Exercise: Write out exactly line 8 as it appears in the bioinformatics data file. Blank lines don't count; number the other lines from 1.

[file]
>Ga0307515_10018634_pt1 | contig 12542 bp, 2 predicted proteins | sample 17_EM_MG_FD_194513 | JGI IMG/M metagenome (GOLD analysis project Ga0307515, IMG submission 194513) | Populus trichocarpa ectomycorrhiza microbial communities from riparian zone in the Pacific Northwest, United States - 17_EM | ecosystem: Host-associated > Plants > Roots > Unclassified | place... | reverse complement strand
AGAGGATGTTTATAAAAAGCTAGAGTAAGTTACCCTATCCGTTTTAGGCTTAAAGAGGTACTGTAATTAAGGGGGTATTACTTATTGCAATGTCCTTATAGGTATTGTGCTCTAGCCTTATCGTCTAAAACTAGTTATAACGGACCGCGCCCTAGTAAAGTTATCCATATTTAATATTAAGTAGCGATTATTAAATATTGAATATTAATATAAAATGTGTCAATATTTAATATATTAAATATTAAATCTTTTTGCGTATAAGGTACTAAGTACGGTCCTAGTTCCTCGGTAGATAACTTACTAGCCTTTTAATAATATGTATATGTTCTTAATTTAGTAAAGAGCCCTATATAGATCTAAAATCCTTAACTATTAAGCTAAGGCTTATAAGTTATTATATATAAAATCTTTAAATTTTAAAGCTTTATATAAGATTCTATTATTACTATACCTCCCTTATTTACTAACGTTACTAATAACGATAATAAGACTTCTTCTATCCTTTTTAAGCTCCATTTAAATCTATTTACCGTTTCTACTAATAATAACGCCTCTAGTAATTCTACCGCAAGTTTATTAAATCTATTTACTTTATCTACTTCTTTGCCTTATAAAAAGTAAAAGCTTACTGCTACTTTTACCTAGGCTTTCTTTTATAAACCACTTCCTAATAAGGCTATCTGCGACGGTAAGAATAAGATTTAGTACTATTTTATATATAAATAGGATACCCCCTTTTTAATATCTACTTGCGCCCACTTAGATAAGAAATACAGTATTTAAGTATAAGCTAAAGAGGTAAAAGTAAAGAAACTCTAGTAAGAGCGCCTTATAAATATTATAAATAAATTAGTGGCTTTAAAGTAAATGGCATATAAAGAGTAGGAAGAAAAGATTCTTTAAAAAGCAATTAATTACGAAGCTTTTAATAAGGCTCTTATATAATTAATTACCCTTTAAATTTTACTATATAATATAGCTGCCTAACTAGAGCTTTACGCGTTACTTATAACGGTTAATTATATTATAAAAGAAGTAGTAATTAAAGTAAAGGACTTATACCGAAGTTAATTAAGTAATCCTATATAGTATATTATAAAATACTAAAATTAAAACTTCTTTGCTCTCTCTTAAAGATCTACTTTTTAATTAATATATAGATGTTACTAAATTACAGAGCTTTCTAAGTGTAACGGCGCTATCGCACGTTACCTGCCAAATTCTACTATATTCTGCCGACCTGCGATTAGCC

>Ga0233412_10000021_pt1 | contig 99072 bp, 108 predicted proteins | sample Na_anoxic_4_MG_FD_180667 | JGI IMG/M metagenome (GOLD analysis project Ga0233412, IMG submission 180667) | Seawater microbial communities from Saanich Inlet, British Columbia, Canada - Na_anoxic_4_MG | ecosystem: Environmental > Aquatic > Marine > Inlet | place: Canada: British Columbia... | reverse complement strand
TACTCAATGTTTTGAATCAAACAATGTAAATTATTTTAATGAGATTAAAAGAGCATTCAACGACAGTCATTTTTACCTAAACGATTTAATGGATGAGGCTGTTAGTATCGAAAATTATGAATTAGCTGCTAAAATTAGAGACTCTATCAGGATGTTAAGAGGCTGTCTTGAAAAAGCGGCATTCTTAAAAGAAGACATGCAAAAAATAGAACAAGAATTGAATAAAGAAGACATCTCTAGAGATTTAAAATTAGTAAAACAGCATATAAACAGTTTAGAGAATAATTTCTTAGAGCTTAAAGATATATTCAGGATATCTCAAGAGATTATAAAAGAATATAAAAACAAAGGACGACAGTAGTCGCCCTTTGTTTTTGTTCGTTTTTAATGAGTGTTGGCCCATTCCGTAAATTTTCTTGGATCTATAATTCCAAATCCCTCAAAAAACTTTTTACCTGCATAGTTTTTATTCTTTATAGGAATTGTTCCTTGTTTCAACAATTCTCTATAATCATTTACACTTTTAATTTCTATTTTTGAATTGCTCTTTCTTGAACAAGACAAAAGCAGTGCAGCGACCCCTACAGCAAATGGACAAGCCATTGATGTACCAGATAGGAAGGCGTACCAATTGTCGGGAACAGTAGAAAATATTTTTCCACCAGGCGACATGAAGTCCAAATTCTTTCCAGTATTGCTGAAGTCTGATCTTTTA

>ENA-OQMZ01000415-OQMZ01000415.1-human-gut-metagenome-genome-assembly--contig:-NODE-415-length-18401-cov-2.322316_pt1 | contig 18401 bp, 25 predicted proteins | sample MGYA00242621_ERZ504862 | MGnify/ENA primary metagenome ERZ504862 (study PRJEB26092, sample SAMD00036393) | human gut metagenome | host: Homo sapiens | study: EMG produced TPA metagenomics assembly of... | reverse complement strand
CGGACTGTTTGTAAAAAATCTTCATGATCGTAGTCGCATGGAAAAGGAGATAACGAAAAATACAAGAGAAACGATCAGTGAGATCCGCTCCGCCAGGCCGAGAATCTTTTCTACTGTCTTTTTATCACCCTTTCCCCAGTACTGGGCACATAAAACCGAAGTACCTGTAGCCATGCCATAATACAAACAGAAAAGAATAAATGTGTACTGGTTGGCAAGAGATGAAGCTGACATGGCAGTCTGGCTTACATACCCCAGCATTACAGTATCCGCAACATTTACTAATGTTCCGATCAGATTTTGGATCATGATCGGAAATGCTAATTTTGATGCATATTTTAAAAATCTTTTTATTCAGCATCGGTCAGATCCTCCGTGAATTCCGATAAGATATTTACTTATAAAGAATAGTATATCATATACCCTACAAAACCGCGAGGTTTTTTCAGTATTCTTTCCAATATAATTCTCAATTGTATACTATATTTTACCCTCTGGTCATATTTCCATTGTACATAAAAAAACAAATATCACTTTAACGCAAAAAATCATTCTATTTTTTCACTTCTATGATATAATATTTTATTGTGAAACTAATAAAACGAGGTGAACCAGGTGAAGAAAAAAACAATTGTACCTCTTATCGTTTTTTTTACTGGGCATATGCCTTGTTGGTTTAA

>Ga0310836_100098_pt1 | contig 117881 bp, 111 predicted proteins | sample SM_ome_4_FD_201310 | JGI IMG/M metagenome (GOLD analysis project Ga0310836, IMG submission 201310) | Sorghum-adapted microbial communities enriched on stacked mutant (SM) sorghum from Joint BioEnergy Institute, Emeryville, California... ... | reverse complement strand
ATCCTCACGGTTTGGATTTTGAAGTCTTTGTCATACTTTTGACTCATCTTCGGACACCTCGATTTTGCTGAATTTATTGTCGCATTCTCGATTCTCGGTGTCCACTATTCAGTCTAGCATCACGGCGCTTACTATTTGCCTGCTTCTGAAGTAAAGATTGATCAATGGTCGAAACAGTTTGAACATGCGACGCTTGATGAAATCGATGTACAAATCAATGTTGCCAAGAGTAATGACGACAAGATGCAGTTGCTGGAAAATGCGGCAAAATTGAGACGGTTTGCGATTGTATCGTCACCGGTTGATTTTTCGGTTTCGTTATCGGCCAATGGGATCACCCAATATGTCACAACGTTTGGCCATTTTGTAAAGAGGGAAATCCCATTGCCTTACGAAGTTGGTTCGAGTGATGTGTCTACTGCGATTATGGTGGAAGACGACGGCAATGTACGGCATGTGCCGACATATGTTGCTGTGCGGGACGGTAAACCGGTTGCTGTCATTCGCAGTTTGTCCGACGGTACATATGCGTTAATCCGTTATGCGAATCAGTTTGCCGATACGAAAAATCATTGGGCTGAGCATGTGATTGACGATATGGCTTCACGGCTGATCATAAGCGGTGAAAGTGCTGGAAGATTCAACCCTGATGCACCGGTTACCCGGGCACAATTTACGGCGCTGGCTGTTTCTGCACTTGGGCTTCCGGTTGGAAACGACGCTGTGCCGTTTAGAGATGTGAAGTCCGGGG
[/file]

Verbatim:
ATCCTCACGGTTTGGATTTTGAAGTCTTTGTCATACTTTTGACTCATCTTCGGACACCTCGATTTTGCTGAATTTATTGTCGCATTCTCGATTCTCGGTGTCCACTATTCAGTCTAGCATCACGGCGCTTACTATTTGCCTGCTTCTGAAGTAAAGATTGATCAATGGTCGAAACAGTTTGAACATGCGACGCTTGATGAAATCGATGTACAAATCAATGTTGCCAAGAGTAATGACGACAAGATGCAGTTGCTGGAAAATGCGGCAAAATTGAGACGGTTTGCGATTGTATCGTCACCGGTTGATTTTTCGGTTTCGTTATCGGCCAATGGGATCACCCAATATGTCACAACGTTTGGCCATTTTGTAAAGAGGGAAATCCCATTGCCTTACGAAGTTGGTTCGAGTGATGTGTCTACTGCGATTATGGTGGAAGACGACGGCAATGTACGGCATGTGCCGACATATGTTGCTGTGCGGGACGGTAAACCGGTTGCTGTCATTCGCAGTTTGTCCGACGGTACATATGCGTTAATCCGTTATGCGAATCAGTTTGCCGATACGAAAAATCATTGGGCTGAGCATGTGATTGACGATATGGCTTCACGGCTGATCATAAGCGGTGAAAGTGCTGGAAGATTCAACCCTGATGCACCGGTTACCCGGGCACAATTTACGGCGCTGGCTGTTTCTGCACTTGGGCTTCCGGTTGGAAACGACGCTGTGCCGTTTAGAGATGTGAAGTCCGGGG